Learning Full Stack JavaScript

The Fundamentals of Becoming a Professional JS Programmer in 1-2 Months

While there are many different coding languages that someone can learn, the following focuses on learning Full-Stack JavaScript. Full-Stack JavaScript is the hottest technology a web developer can learn right now; as the saying goes, “anything that can be built in JavaScript will be built in JavaScript”. Because of its popularity, it is very easy for Full Stack JavaScript developers to find information and answers to their problems. Also, other stacks such as Ruby on Rails, or ones that use PHP or Python, are becoming quickly outdated.


Preliminaries/Setup:

Pro Tip:

The first step anyone can take in learning to code is not signing up for a coding bootcamp or even heavily researching them, but actually trying to code. Coding is a mentally stimulating and both economically and experientially rewarding vocation. However, it is not for everyone. I don't mean that in the sense that not everyone can code; I believe anyone can learn to code. I mean that in the sense that you should enjoy your job, and so you should see whether you like coding.

While there are many different coding languages that someone can learn, the following focuses on learning Full-Stack JavaScript. Full-Stack JavaScript is the hottest technology a web developer can learn right now; as the saying goes, “anything that can be built in JavaScript will be built in JavaScript”. Because of its popularity, it is very easy for Full Stack JavaScript developers to find information and answers to their problems. Also, other stacks such as Ruby on Rails, or ones that use PHP or Python, are becoming quickly outdated.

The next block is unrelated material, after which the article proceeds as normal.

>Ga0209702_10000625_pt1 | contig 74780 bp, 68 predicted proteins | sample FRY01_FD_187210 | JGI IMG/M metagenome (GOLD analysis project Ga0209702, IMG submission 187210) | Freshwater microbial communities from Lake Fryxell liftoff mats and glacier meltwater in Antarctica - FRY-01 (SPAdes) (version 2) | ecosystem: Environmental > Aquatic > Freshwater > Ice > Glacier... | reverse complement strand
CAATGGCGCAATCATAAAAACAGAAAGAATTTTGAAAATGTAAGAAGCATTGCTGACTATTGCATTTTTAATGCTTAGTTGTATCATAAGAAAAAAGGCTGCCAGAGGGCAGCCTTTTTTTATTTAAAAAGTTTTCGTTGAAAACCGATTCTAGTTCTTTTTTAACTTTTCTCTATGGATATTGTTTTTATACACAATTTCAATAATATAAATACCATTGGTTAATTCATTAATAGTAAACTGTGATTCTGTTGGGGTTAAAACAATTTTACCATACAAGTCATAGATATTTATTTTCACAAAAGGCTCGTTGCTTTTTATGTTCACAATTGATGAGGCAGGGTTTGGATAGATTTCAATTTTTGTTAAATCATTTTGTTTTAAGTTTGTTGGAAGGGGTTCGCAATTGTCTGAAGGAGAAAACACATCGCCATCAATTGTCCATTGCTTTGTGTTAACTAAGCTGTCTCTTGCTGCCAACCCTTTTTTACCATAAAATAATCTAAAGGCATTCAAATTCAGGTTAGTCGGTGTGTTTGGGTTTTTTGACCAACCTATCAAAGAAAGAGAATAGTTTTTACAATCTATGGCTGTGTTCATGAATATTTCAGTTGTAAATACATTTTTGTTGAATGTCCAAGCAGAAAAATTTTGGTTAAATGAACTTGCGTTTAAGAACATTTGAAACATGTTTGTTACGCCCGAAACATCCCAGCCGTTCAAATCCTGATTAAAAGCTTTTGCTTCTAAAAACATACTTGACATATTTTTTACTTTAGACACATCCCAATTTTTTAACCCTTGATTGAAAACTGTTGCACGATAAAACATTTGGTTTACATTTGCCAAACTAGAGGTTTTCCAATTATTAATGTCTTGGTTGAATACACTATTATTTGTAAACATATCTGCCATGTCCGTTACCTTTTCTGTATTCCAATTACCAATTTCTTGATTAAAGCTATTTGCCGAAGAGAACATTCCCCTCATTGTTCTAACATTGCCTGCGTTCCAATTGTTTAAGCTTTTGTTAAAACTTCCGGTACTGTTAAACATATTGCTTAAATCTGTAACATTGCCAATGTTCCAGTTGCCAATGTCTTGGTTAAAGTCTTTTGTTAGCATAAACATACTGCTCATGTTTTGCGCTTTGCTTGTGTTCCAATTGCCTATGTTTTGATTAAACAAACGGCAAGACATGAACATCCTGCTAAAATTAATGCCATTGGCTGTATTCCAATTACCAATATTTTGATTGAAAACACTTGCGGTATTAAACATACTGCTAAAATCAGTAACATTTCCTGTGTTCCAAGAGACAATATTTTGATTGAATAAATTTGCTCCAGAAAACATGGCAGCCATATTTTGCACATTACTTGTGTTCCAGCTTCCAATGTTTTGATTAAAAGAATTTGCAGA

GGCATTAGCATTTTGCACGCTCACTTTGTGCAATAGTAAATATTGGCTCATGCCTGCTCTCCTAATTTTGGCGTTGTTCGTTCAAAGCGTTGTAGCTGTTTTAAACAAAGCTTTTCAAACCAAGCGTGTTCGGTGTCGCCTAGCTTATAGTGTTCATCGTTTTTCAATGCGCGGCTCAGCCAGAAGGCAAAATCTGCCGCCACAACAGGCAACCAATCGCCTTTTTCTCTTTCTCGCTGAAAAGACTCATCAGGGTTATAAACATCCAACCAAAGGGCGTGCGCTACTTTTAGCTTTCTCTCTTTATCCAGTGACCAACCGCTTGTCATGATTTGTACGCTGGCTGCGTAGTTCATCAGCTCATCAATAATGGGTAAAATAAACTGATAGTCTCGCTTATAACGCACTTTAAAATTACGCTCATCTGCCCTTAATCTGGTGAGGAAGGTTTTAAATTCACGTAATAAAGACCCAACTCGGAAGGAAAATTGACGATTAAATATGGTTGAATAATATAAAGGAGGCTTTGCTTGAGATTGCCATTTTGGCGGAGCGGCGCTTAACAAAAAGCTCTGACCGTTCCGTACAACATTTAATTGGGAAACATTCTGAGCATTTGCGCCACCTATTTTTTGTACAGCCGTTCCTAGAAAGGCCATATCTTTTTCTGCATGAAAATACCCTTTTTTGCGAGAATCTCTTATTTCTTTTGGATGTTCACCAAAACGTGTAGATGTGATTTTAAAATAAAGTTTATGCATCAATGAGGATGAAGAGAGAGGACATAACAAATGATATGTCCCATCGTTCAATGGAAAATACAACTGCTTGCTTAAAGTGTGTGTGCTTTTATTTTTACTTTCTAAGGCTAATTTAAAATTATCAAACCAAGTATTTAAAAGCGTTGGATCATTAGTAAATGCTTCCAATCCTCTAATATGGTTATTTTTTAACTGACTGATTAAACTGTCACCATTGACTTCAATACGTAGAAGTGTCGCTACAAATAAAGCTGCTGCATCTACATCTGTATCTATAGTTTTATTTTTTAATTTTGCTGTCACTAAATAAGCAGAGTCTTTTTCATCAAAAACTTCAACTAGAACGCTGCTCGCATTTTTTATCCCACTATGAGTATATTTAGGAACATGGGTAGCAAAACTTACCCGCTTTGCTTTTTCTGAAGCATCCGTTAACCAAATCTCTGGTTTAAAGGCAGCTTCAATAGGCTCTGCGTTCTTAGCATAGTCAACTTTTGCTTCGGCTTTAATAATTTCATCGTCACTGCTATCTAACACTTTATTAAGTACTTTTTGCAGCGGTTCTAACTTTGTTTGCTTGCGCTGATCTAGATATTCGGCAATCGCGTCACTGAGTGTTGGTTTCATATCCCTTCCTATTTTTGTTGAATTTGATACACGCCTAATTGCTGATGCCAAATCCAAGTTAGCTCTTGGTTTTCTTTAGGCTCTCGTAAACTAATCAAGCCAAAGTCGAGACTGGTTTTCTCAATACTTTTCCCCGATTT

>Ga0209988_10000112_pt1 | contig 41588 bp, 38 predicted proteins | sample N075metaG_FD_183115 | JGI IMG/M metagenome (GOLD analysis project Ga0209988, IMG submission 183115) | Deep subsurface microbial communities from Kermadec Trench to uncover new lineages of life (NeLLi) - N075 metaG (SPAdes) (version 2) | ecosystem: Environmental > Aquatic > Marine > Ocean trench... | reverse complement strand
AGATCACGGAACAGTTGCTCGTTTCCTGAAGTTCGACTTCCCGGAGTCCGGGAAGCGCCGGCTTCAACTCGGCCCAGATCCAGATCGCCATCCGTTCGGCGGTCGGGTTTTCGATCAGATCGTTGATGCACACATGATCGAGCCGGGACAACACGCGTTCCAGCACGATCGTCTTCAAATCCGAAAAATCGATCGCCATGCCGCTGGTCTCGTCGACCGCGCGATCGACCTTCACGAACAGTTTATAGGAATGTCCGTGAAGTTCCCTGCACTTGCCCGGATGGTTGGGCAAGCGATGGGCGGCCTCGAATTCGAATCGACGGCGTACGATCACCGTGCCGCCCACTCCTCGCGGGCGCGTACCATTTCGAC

Pro Tip:

In learning to code you are making a dramatic shift from using computers as a consumer to using computers as a developer. The difference is that consumers expect computers to work, developers expect computers to break. I can promise you that your code will break, and break often. That's what coding is. You are building and fixing things. Although a car might work when you drive it off the lot, it took years of engineering and know-how to get the car to a point where it could do that. Also, cars need occasional check-ups and repairs. It is the same with code. It won't work, then it will work a bit, then it will work completely, and then it will break and you will need to fix it.

Below is a guide to learning to become a web developer.

  1. Learn the command line: Visit Code Academy's "Learn the Command Line", which can help someone to learn how to work with the computer that they are using. Has a focus on Linux based commands, which are more useful over the long run and more widely used than windows commands. Expect to spend at least 3 hours learning this.

Pro Tip:

A web developer builds the web as we see it today. There are lots of different ways to build the web, but regardless of what “stack” a website is built with, the site will still need the absolute fundamentals of HTML and CSS. These two technologies help the web to appear pretty and styled, colorful and exciting.